Dental Tribune UK & Ireland

Direct-to-consumer orthodontics—GDC says innovation must not compromise patient safety

By Jeremy Booth, Dental Tribune International
May 20, 2021

LONDON, UK: The General Dental Council (GDC) has welcomed innovation in dentistry, including where treatment and consultations occur remotely, but has emphasised the responsibility of dental teams to provide safe patient-centred care. All dental professionals in all treatment settings must be registered with the GDC and abide by its standards of care, the regulator stressed.

In its latest statement on direct-to-consumer orthodontics, the GDC pointed out that remote treatment can be beneficial to patients as it improves the accessibility and affordability of care. These and other benefits have resulted in changing expectations on the part of patients and an increase in demand for remote treatment, the GDC said. It warned, however, that innovation and shifting trends in the provision of orthodontic care must not compromise patient safety and public confidence in dental services.

“The GDC is aware of an increasing number of organisations offering services remotely, including direct-to-consumer orthodontics using clear aligners. These services fall within the legal definition of dentistry so can only be performed by dentists and dental care professionals who are registered with the GDC,” the regulator’s statement read. It emphasised that all dental professionals must adhere to the GDC framework document, Standards for the Dental Team, and that practising dentistry without being registered with the GDC could result in prosecution for illegal practice.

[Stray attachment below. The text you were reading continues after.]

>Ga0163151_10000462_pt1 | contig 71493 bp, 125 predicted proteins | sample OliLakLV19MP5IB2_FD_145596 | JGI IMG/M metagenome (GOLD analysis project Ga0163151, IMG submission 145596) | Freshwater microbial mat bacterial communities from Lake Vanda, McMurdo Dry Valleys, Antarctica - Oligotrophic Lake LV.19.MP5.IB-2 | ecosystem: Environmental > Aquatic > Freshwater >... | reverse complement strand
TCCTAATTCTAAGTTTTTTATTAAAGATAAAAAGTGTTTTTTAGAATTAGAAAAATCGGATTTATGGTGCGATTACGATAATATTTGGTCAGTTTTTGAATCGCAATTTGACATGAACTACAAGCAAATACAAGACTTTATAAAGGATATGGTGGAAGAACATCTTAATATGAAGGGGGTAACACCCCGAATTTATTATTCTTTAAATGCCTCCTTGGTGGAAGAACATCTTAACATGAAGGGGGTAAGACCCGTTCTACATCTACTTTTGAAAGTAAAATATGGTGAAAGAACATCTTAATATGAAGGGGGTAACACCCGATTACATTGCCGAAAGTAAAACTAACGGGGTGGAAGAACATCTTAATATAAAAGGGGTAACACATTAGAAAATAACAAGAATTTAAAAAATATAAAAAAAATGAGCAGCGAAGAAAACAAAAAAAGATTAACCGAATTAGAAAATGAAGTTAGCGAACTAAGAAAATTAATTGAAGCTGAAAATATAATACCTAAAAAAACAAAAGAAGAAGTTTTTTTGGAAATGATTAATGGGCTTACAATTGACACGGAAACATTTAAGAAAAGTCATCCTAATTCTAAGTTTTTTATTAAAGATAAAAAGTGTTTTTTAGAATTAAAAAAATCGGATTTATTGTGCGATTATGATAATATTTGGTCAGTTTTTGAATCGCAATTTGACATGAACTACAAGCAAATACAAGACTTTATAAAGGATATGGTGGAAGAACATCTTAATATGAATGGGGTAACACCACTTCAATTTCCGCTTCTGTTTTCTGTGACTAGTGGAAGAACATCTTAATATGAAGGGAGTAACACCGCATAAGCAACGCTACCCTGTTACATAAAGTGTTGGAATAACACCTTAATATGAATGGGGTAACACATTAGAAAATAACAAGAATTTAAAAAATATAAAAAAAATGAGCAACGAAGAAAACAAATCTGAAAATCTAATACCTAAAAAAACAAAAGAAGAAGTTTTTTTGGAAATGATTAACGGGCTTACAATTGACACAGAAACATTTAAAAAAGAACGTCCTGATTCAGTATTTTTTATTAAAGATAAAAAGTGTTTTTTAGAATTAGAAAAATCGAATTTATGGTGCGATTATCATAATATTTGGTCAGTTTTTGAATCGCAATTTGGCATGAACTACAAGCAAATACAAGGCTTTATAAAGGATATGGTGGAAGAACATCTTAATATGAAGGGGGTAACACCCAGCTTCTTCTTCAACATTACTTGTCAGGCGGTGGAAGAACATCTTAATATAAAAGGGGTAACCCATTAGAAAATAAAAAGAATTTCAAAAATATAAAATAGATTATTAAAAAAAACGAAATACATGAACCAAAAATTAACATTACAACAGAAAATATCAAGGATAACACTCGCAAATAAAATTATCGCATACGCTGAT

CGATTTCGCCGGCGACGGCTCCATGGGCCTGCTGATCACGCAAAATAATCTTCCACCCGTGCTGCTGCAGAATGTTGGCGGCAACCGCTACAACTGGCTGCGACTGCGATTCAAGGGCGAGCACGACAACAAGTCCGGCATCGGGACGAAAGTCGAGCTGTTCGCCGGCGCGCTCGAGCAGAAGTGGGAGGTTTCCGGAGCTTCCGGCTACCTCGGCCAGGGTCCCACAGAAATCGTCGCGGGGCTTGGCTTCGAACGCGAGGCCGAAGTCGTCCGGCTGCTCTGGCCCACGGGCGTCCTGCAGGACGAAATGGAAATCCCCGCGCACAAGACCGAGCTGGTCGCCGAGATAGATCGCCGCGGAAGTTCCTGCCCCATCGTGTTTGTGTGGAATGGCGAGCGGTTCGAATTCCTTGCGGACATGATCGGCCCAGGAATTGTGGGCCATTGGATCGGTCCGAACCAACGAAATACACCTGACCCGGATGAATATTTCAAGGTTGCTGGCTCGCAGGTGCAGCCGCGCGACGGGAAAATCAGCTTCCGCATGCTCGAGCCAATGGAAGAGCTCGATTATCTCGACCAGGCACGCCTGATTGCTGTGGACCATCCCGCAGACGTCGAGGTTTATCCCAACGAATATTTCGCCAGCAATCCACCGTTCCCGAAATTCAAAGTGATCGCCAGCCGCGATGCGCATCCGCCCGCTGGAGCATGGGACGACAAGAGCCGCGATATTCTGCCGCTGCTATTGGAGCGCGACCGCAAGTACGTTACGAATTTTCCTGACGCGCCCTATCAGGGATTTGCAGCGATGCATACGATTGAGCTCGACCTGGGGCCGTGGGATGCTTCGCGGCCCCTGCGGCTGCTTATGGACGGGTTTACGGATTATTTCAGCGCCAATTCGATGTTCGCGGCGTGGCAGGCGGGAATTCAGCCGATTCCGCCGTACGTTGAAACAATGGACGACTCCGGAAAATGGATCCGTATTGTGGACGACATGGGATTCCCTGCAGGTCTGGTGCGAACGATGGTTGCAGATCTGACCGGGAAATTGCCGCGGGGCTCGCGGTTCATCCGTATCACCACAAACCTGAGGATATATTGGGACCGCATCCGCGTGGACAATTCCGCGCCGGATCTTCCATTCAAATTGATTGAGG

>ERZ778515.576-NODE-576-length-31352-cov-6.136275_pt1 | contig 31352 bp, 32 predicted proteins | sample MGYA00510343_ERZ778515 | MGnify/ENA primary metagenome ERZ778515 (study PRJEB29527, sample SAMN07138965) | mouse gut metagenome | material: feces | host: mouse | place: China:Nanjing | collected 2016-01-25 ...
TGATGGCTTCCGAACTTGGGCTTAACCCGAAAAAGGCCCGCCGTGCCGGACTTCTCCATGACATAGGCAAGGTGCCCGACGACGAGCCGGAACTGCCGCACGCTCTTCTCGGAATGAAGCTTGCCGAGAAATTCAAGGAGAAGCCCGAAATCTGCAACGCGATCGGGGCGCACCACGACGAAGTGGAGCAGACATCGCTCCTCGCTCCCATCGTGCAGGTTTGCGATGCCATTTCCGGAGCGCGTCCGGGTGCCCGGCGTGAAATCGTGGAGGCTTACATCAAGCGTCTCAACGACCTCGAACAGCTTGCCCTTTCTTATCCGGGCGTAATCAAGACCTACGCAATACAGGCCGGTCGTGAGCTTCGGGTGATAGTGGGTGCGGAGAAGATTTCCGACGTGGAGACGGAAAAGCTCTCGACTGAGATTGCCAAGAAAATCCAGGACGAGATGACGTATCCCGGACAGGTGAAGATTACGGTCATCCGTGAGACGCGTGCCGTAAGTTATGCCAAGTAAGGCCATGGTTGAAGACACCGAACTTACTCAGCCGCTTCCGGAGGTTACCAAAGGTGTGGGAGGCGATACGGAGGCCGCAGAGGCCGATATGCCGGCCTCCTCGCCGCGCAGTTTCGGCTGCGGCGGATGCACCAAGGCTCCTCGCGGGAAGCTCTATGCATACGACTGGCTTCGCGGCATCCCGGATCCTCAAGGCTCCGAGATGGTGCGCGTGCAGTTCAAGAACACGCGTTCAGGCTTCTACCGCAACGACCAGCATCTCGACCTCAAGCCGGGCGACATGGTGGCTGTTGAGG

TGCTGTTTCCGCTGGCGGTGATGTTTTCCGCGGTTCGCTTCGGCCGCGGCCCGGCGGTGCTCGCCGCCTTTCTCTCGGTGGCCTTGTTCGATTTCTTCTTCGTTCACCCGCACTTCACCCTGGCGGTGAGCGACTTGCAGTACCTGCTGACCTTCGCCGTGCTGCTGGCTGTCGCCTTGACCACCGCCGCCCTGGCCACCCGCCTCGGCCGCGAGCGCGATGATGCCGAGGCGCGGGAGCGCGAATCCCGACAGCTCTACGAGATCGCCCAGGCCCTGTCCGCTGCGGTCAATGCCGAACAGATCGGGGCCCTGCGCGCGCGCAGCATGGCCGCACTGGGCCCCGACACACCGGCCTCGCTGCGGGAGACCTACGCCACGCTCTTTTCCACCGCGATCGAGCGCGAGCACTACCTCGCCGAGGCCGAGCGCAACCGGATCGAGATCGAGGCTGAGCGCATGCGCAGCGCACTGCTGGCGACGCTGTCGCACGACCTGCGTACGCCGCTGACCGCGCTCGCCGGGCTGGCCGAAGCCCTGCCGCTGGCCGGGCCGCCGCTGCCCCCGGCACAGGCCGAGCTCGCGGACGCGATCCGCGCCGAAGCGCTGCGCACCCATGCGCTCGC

“[Clinical] judgements about the suitability of a proposed course of orthodontic treatment must be based on a full assessment of the patient’s oral health”

“The Standards for the Dental Team apply to all dental professionals in all treatment settings, including interactions provided on a remote platform,” the GDC said.

Although the regulator believes that a number of interactions between patients and dental professionals can be provided safely via remote platforms, it commented that a physical clinical assessment is necessary for other aspects of patient care.

“In line with current authoritative clinical guidance, and orthodontic training, clinical judgements about the suitability of a proposed course of orthodontic treatment must be based on a full assessment of the patient’s oral health. At present, there is no effective substitute for a physical, clinical examination as the foundation for that assessment,” the statement read.

The GDC stressed that the treating dentist is responsible for direct communication with patients to discuss treatment options, answer questions about patient needs and expectations, and obtain valid consent. Patients must know the full name of the treating dentist and have the option of contacting him or her directly.

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